Objectives: To determine the value of elements of the bedside history and physical examination in predicting arthrography results in older patients with suspected rotator cuff tear (RCT).
Design: Retrospective chart review
Setting: Orthopedic practice limited to disorders of the shoulder
Participants: 448 consecutive patients with suspected RCT referred for arthrography over a 4-year period
Main outcome measure: Presence of partial or complete RCT on arthrogram
Results: 301 patients (67.2%) had evidence of complete or partial RCT. Clinical findings in the univariate analysis most closely associated with rotator cuff tear included infra- and supraspinatus atrophy (P < .001), weakness with either elevation (P < .001) or external rotation (P < .001), arc of pain (P = .004), and impingement sign (P = .01). Stepwise logistic regression based on a derivation dataset (n = 191) showed that weakness with external rotation (Adjusted Odds Ratio (AOR) 6.96 (3.09, 13.03)), age > or = 65 (AOR 4.05(2.47, 16.07)), and night pain (AOR 2.61 (1.004, 7.39)) best predicted the presence of RCT. A five-point scoring system developed from this model was applied in the remaining patient sample (n = 216) to test validity. No significant differences in performance were noted using ROC curve comparison. Using likelihood ratios, a clinical score = 4 was superior in predicting RCT to the diagnostic prediction of an expert clinician. This score had specificity equivalent to magnetic resonance imaging or ultrasonography in diagnosis of RCT.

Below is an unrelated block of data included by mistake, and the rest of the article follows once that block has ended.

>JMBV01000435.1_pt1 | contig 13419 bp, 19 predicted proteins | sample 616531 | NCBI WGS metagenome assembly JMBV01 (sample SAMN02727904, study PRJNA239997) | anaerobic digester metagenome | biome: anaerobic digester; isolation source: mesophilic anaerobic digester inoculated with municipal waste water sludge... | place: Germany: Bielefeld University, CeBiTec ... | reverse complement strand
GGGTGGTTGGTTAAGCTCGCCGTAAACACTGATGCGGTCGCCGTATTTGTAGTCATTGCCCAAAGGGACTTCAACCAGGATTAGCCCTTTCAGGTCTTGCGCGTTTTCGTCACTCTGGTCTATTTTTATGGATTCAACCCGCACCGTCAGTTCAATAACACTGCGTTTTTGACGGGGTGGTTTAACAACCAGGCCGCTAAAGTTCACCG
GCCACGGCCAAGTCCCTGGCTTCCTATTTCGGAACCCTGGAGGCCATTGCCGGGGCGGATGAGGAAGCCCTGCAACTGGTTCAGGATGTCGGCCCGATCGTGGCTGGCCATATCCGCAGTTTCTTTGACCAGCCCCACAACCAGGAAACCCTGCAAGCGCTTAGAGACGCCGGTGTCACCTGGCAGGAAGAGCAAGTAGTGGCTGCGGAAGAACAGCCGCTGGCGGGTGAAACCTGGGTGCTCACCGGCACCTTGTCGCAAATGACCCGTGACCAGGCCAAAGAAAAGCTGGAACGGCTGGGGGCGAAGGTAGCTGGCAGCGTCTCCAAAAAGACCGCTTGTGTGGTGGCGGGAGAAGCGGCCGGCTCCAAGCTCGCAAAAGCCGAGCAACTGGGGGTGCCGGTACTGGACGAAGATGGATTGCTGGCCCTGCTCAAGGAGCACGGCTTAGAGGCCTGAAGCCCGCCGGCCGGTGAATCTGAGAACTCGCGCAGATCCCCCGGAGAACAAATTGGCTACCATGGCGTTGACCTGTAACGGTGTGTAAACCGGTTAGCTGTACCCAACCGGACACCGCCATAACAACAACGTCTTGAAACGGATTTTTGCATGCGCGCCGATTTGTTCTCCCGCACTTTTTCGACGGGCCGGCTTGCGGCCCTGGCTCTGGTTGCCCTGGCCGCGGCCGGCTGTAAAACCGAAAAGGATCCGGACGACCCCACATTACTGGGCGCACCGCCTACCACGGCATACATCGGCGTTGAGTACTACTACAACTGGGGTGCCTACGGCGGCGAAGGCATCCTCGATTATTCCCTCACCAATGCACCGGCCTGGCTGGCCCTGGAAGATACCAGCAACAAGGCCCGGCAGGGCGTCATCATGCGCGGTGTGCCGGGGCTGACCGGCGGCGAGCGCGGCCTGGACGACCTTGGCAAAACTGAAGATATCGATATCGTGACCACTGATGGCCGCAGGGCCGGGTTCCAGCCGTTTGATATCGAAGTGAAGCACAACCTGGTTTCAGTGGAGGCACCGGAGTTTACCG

Conclusions: The presence of three simple features in the history and physical examination of the shoulder can identify RCT efficiently. This approach offers a valuable strategy to diagnosis at the bedside without compromising sensitivity or specificity.